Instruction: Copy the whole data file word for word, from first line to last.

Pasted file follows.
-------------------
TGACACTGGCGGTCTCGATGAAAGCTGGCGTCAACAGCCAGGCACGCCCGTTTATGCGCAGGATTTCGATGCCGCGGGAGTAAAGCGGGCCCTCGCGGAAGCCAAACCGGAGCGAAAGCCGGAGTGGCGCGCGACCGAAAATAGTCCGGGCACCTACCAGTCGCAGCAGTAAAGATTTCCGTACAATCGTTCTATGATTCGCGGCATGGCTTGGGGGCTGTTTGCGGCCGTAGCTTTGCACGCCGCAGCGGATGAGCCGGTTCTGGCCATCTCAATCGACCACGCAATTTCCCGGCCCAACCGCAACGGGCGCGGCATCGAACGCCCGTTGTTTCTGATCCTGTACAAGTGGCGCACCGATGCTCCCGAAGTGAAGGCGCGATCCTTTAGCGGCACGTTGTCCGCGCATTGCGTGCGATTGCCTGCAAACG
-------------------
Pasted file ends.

TGACACTGGCGGTCTCGATGAAAGCTGGCGTCAACAGCCAGGCACGCCCGTTTATGCGCAGGATTTCGATGCCGCGGGAGTAAAGCGGGCCCTCGCGGAAGCCAAACCGGAGCGAAAGCCGGAGTGGCGCGCGACCGAAAATAGTCCGGGCACCTACCAGTCGCAGCAGTAAAGATTTCCGTACAATCGTTCTATGATTCGCGGCATGGCTTGGGGGCTGTTTGCGGCCGTAGCTTTGCACGCCGCAGCGGATGAGCCGGTTCTGGCCATCTCAATCGACCACGCAATTTCCCGGCCCAACCGCAACGGGCGCGGCATCGAACGCCCGTTGTTTCTGATCCTGTACAAGTGGCGCACCGATGCTCCCGAAGTGAAGGCGCGATCCTTTAGCGGCACGTTGTCCGCGCATTGCGTGCGATTGCCTGCAAACG